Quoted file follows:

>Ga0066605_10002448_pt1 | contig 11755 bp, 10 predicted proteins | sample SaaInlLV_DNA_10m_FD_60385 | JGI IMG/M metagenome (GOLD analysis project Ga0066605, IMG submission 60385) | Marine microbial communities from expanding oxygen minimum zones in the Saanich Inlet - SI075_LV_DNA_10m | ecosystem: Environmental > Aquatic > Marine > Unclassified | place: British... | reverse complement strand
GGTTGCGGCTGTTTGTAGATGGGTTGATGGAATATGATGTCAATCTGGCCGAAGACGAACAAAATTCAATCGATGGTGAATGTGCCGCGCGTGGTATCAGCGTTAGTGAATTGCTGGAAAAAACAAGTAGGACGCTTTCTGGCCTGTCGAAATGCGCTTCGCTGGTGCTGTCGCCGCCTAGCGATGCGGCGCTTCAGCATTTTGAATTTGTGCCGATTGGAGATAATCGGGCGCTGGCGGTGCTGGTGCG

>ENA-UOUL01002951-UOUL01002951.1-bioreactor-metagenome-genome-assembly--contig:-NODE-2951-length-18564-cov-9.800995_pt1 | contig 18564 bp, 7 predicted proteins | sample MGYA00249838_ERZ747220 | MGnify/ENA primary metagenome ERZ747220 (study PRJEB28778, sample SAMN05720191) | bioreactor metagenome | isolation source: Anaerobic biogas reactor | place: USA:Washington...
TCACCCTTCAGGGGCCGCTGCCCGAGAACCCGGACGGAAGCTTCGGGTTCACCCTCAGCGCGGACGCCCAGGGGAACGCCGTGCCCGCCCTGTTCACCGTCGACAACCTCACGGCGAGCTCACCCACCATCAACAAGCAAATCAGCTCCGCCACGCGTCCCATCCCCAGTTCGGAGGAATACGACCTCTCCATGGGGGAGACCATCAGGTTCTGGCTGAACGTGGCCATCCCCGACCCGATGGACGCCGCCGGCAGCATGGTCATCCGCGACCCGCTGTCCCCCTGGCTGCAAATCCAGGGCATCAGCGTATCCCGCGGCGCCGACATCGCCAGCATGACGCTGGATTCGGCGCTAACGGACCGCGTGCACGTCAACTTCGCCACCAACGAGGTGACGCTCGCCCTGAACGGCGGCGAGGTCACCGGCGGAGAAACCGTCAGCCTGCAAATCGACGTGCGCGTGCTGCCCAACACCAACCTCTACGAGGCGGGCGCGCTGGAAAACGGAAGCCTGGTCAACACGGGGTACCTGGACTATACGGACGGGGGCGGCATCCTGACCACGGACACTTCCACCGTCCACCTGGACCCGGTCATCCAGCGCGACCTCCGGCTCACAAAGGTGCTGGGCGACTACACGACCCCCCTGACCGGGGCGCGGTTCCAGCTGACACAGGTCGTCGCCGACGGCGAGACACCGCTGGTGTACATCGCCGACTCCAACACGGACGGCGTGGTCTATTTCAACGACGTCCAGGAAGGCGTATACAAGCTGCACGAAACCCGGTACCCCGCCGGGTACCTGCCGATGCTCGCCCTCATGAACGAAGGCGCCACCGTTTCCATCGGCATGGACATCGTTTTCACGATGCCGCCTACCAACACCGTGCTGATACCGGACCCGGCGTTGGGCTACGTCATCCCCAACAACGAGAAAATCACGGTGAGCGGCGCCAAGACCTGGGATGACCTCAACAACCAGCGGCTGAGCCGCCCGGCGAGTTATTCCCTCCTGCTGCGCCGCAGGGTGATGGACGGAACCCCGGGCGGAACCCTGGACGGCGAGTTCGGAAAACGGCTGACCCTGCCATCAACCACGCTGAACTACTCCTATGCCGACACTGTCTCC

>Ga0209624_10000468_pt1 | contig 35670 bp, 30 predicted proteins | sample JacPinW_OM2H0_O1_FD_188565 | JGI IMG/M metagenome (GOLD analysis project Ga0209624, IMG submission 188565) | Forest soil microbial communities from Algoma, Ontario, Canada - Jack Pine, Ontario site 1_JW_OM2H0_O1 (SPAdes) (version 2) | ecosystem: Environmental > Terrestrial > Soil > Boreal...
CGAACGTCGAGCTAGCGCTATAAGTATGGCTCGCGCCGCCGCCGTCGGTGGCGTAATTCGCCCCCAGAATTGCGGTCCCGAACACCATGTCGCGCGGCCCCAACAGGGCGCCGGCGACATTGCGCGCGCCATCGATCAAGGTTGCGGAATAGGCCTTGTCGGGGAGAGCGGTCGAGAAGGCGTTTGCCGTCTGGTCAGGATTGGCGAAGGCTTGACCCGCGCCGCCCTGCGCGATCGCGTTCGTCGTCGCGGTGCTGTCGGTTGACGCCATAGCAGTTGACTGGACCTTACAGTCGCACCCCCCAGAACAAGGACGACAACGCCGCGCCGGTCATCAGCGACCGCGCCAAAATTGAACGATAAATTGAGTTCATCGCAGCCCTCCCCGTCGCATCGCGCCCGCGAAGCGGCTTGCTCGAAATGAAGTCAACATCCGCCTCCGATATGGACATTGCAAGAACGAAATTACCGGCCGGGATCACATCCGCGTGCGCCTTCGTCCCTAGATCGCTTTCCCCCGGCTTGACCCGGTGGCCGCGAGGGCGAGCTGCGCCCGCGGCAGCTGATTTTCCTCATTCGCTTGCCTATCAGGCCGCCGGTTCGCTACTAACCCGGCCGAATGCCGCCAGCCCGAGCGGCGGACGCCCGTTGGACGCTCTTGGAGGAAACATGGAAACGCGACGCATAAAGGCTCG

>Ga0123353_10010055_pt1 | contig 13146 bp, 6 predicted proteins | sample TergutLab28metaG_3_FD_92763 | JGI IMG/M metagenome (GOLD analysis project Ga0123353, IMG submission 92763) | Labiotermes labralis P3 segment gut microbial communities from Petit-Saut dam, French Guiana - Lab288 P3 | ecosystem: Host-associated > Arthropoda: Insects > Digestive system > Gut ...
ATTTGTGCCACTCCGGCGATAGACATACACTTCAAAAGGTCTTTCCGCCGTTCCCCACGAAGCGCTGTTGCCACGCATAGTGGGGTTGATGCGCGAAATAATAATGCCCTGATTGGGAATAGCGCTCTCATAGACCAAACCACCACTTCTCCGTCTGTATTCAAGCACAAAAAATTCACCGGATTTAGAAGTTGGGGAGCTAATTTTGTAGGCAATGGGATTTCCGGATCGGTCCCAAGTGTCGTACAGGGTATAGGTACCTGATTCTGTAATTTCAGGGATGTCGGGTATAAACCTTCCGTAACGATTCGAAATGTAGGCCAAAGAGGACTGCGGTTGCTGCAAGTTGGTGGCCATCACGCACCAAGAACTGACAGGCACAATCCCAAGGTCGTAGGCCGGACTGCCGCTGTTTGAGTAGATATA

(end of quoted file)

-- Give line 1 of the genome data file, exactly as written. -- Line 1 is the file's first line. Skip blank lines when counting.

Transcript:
>Ga0066605_10002448_pt1 | contig 11755 bp, 10 predicted proteins | sample SaaInlLV_DNA_10m_FD_60385 | JGI IMG/M metagenome (GOLD analysis project Ga0066605, IMG submission 60385) | Marine microbial communities from expanding oxygen minimum zones in the Saanich Inlet - SI075_LV_DNA_10m | ecosystem: Environmental > Aquatic > Marine > Unclassified | place: British... | reverse complement strand